Star Trek: Deep Space Nine recently celebrated its 10th anniversary. To mark the event, Pocket Books produced a short story collection called Prophecy & Change. Using the conceit from the episode "The Visitor," the framing story has an older Jake Sisko visited on a rainy night by a young woman, an aspiring writer. He spends the night regaling her with tales of his time on the station, which these happen to be. Despite the fact that a couple of the stories don't really fit this mold (the Garak story being the most unlikely for Jake to know), it's a nice idea that really works well. I can say that there are no bad stories in this volume, and some very good ones make this an excellent collection.
The stories take place along the timeline of the TV series, beginning with a story that takes place days after the series premiere, "The Emissary," and ending with a story set during the post-series novels. Each season is represented except the second, with most of the stories weighted toward the end of the series. While the stories seem to be leaning toward Quark and Odo, each character gets his/her time in the spotlight, which is a nice touch. Sisko and Kira are the most shortchanged, with only the first story, "Ha'Mara" (by Kevin G. Summers) concentrating on them. "Ha'Mara is an effective tale that ties together "The Emissary" and "Past Prologue" and explaining how the relationship between Sisko and Kira mellowed a little bit between the two. Kai Opaka proclaims that Sisko is the emissary from the Prophets. Kira has a lot of trouble believing that some outsider, especially somebody from the Federation could be their savior. They get a lot of time to argue, however, when they and two Bajoran children are trapped in an underground labyrinth by a cave-in. It's a very effective character story for the two of them, and the story is only marred by the heavy-handed characterization of Colonel Day, a Bajoran militia member who would also love to throw the Federation off Bajor and who hopes to use the cave-in as a way to discredit Opaka.
A few of the stories explain little continuity bits from the series that never were really explained. Thankfully, these stories move beyond that and are good stories in themselves, or else the book would have serious problems. "The Orb of Opportunity" (by Michael A. Martin and Andy Mangels) tells us why Nog decided to strike out on his own and eventually join Starfleet. In this story, an orb is being returned to the Bajorans by the Cardassians, but it gets hijacked by a band of Maquis (Federation citizens who are fighting the Cardassians because a treaty put their homeworlds in Cardassian territory). The orb is in a Ferengi lockbox, and only somebody with the ears of a Ferengi can open it. Rom refuses to go along after being browbeaten by his brother Quark, so Kai Winn secretly enlists Nog's help. After having an orb vision of the future, Nog even decides to forego payment in advance to help! He sees an opportunity that he feels he has to take. The story is very touching, with everybody being characterized wonderfully. Winn is the perfect balance between wily manipulator and a Bajoran religious leader who just wants what's best for her people. She's almost sympathetic, but then she does something that just makes you want to shoot her.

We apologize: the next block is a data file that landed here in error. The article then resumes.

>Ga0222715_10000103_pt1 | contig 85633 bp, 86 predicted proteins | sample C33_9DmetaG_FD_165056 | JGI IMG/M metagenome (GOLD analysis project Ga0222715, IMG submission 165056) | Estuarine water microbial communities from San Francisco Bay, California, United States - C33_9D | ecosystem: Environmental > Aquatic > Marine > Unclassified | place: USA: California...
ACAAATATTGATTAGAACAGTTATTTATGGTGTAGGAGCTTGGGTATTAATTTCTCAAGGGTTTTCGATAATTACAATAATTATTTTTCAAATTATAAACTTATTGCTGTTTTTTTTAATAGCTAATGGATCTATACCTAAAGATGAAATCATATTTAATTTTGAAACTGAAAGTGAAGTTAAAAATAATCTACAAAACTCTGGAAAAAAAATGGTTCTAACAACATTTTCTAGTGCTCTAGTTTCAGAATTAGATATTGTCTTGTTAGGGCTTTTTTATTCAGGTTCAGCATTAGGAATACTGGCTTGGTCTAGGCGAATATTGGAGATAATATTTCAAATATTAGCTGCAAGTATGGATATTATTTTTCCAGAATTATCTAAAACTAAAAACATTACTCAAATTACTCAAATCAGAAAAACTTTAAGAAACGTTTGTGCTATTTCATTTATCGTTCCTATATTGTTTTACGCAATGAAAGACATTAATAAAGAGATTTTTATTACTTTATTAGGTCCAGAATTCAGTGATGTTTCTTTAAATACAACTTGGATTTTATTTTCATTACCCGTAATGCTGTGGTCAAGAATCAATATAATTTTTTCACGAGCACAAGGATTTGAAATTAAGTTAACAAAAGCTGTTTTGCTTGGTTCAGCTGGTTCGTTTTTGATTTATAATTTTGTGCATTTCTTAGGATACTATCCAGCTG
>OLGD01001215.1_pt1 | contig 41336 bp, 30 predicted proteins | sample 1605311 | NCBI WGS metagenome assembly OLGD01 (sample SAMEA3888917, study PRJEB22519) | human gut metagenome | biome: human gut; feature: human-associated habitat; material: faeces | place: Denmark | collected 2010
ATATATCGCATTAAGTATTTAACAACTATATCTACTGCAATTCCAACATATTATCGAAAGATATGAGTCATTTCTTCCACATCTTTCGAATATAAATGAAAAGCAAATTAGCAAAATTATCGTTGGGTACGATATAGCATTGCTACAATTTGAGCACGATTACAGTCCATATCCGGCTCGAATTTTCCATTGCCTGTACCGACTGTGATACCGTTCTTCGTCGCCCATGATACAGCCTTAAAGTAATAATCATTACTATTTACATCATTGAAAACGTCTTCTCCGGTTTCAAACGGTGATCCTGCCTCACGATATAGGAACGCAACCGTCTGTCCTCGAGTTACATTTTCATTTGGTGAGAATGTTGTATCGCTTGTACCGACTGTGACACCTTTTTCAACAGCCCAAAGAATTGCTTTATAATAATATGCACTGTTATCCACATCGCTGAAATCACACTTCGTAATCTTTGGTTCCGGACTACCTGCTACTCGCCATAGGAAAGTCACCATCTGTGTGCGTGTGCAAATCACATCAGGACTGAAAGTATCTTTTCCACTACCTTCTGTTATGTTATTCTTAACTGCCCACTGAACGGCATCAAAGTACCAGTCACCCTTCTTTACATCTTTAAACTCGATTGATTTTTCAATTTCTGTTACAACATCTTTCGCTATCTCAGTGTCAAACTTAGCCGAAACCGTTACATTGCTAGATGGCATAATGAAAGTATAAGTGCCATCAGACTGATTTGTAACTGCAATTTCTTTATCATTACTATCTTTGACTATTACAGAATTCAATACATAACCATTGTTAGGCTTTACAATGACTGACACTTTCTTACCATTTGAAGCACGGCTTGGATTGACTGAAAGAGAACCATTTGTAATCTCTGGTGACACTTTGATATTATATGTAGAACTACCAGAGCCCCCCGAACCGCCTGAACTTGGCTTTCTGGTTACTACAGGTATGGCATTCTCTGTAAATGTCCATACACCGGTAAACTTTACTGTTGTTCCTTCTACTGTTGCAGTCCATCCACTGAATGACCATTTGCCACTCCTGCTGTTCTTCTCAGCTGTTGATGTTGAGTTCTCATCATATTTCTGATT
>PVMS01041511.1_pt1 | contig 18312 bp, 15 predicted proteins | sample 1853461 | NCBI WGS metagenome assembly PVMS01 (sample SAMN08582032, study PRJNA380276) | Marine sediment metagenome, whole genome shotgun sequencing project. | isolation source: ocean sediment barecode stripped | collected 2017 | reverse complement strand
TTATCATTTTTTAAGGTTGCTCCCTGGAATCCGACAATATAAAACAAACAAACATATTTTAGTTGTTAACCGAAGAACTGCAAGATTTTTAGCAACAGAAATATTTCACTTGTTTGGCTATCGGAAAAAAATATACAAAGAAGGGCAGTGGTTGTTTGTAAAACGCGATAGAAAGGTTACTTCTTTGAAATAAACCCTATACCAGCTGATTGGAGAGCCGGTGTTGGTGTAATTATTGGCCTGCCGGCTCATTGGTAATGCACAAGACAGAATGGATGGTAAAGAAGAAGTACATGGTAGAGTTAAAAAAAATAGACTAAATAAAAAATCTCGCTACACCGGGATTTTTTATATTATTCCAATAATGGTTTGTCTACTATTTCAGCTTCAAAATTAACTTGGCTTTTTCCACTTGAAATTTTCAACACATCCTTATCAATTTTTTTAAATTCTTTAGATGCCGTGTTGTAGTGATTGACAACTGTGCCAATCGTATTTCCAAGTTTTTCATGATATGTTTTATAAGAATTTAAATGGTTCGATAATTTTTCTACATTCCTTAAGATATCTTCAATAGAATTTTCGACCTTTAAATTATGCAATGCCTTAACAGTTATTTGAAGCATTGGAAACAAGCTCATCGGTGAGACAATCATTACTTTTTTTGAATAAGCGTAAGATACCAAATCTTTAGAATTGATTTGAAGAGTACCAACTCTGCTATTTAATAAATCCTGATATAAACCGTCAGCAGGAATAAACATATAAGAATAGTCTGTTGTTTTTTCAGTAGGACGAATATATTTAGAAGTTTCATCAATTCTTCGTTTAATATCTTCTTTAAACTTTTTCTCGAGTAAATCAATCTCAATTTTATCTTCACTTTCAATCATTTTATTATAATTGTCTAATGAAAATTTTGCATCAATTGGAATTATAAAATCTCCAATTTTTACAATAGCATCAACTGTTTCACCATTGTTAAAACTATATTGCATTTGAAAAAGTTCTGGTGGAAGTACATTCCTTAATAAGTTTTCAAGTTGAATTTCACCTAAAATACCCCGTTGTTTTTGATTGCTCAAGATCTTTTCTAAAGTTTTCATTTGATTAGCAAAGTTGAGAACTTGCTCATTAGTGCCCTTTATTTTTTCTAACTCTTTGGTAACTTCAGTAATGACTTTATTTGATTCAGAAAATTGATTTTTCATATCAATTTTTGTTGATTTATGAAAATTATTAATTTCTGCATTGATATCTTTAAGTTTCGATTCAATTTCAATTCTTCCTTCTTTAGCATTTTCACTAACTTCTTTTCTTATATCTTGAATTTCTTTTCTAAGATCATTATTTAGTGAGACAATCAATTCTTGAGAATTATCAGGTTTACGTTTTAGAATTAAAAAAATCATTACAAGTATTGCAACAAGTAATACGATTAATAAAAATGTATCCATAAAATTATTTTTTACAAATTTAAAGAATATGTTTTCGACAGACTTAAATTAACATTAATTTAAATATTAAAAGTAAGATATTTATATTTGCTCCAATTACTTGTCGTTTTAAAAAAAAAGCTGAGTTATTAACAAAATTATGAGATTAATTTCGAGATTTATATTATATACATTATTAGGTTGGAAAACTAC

The book has a nice mixture of old and new writers, which is another plus. The pride and joy of the book, however, is another tale by Andrew J. Robinson, the man who played Garak on the series. The last story in the collection, it details the story of Garak and how he is helping Cardassia heal from the horrors of Dominion occupation, where millions died. Some time has passed, and the Cardassians have been through civil war and massive plague which has wiped out even more of his people. This takes place after A Stitch in Time and a stage play written by Robinson and performed at conventions when Robinson and Alexander Siddig are both there. Robinson writes Garak so well, and the story is only marred by the fact that I felt lost at times when he was referring to the events of the play. He tries to put explanations in there, but it just seemed too much. I think it was a mistake to have it be a direct sequel to something that hardly anybody (relatively speaking) is going to see. Still, Robinson shows that he is a gifted writer as well as actor, making the conflicts interesting even when the reader doesn't quite understand what's going on.
As I said earlier, there really isn't a bad story in the bunch. The weakest story is probably the Ezri Dax story, "Chiaroscuro" (by Geoffrey Thorne), which has Ezri going to Pandora station to open a puzzle that Jadzia Dax set so that only another Dax would be able to do it. The story takes place shortly after Ezri boards Deep Space Nine so she's still unsure of herself. I found that the writing didn't grab me and the puzzles that Ezri had to solve just weren't that interesting. Ezri sees a side of Jadzia Dax that she's never seen, but neither have we so we don't really identify with it. It's a young Jadzia, inexperienced and emotional, and ultimately the story just falls flat.
Overall, this is a wonderful collection. It's so great that I spent a Sunday morning plowing through it (which I never do) because I couldn't put it down. That's the seal of approval as far as I'm concerned. If you're a Deep Space Nine fan, you owe it to yourself to pick this up right away. And I'm anxiously awaiting Tales from the Dominion War as well.